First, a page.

Norwegians celebrate National Day in Pattaya
Pattaya-area Norwegians celebrated their homeland’s national day with prayer, a parade and a party at the Seaman’s Church.
Twenty-five sponsors helped stage the May 17 celebration, which began with a traditional breakfast of smoked salmon, goat cheese, scrambled eggs and freshly baked break.
Hip, hip, hurrah!
More than 260 people turned out for the event, which continued with a short worship service lead by Rev. Jan Olav Johannessen, the singing of the Norwegian national anthem, royal song and hymns.
Pastor Jan Johannessen started the celebration by reminding everyone how lucky Norwegians are living in Thailand. He also asked them to never forget their Christian heritage, but also accept their Thai wife’s belief in Buddha.
Pastor Jan Johannessen started the celebration by reminding everyone how lucky Norwegians are living in Thailand.
The day’s big surprise came with the opening of a new piece of land acquired by the Magna Carta law firm for the church. The lot got its first use as a party ground with games for children, toys, ice cream, hot dogs, free t-shirts and drinks.
Norway’s constitution was signed at Eidsvoll on May 17, 1814, declaring Norway to be an independent nation, with its own constitution, separate from Sweden. By historical coincidence, the Second World War ended in Norway just nine days before that year’s Constitution Day, on May 8, 1945, when the occupying German forces surrendered.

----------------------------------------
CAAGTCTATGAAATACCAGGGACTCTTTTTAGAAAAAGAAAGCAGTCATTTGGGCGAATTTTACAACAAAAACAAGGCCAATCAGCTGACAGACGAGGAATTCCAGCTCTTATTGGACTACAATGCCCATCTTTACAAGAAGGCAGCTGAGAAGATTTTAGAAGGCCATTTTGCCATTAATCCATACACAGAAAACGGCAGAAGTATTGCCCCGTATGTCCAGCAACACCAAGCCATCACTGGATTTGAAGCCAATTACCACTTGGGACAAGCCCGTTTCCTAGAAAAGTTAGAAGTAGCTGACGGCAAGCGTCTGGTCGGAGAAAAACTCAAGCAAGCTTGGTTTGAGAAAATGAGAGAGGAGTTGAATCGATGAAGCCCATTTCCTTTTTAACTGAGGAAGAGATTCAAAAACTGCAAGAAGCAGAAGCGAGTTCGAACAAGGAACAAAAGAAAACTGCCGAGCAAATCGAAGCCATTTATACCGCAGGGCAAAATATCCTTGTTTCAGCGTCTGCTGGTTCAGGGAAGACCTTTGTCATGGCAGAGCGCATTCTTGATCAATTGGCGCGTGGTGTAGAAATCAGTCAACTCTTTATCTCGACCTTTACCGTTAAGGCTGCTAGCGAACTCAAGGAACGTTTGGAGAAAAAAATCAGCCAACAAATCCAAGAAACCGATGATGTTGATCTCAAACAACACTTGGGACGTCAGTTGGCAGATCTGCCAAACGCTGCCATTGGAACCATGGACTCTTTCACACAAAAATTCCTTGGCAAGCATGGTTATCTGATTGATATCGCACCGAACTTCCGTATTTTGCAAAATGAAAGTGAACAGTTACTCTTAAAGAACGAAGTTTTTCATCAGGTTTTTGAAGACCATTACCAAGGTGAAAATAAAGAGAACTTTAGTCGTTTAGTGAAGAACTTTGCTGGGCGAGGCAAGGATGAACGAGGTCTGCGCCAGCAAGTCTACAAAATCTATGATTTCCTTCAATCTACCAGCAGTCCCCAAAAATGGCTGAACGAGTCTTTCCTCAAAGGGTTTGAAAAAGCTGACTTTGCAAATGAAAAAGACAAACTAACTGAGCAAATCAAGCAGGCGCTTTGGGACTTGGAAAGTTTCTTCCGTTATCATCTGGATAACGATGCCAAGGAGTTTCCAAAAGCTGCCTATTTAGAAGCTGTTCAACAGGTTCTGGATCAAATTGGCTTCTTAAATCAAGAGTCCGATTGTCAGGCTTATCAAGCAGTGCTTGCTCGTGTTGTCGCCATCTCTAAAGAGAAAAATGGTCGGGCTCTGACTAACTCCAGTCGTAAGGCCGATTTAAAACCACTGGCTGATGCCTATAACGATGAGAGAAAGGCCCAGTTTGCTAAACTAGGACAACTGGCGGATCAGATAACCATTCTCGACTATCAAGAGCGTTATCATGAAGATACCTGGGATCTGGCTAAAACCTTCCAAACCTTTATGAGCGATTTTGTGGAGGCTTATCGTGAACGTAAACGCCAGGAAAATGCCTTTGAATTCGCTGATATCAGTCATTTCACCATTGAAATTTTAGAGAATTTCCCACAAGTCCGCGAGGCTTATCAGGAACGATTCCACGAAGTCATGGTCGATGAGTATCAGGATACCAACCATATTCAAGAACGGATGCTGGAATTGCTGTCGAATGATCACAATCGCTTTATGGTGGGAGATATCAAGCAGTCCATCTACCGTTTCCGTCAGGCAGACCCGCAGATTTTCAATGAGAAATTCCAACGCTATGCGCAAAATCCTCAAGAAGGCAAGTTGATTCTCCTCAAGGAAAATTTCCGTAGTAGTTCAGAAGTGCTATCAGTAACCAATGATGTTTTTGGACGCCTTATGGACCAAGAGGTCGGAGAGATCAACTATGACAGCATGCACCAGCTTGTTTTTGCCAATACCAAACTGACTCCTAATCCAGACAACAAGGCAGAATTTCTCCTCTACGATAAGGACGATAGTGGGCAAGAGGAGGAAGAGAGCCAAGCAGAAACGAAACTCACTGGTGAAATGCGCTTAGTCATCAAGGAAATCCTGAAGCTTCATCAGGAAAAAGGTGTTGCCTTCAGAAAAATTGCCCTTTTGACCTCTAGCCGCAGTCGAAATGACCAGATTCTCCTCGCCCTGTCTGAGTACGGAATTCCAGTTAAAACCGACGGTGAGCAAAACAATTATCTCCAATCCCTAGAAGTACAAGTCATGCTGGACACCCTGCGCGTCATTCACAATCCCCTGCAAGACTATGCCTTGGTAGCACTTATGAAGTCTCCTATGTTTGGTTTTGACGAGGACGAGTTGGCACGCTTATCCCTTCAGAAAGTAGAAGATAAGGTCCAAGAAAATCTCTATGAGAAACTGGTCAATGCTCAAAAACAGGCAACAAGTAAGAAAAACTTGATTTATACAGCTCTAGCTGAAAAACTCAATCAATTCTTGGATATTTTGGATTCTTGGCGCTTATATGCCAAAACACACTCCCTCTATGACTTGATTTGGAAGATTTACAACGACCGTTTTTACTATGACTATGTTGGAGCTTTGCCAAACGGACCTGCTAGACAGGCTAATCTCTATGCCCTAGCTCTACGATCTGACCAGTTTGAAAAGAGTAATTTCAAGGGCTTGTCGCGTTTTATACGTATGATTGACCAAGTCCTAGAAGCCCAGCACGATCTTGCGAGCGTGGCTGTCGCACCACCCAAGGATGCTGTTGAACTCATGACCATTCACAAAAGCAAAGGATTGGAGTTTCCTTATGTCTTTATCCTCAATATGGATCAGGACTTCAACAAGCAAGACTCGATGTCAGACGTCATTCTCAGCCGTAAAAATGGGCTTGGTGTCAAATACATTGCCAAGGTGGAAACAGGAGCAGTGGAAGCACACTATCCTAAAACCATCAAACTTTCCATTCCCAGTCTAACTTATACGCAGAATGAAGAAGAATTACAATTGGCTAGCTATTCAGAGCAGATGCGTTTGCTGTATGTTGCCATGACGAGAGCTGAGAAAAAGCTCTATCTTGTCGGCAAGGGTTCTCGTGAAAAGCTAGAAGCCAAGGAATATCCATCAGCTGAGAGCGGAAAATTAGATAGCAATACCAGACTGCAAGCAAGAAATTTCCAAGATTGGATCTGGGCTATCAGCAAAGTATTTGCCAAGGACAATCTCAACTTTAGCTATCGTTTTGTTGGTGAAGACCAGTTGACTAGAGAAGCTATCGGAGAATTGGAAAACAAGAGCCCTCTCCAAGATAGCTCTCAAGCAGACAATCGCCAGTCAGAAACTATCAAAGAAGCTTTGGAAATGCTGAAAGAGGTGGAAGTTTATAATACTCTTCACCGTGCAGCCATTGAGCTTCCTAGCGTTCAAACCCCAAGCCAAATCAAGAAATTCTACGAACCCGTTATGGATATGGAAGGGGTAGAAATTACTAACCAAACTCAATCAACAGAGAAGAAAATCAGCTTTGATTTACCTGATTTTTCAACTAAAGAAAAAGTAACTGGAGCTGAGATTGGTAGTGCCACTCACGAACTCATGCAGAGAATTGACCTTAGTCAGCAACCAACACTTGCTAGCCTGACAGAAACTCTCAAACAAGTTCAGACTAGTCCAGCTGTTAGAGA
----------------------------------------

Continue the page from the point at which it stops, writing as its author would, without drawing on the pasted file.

Even if The Liberation Day is an official flag day in Norway, the day is not an official holiday and is not broadly celebrated. Instead a new and broader meaning has been added to the celebration of Norwegian Constitution Day on May 17.
There’s nothing quite like a good hot dog on a beautiful day.
A big part of the celebration is the annual parade, often highlighting the future of the country, the children. Local Norwegians didn’t disappoint, and for the 8th consecutive year, they celebrated their national day, which this year included a parade through the streets of Pattaya. Many participants, especially the children, wore national attire and waved Norwegian flags.
Despite the Thai heat, everyone attending felt like they were back home in Norway, if just for a day.
Norwegians parade through the streets, waving the Norwegian flag.
Youngsters prepare for the fun activities.
More than 260 people turned out for the event, singing the Norwegian national anthem, royal song and hymns.
Many participants, especially the children, wore national attire and waved Norwegian flags.
The newly purchased land for the church got its first use as a party ground with games for children.
Many of the May 17 activities center around children.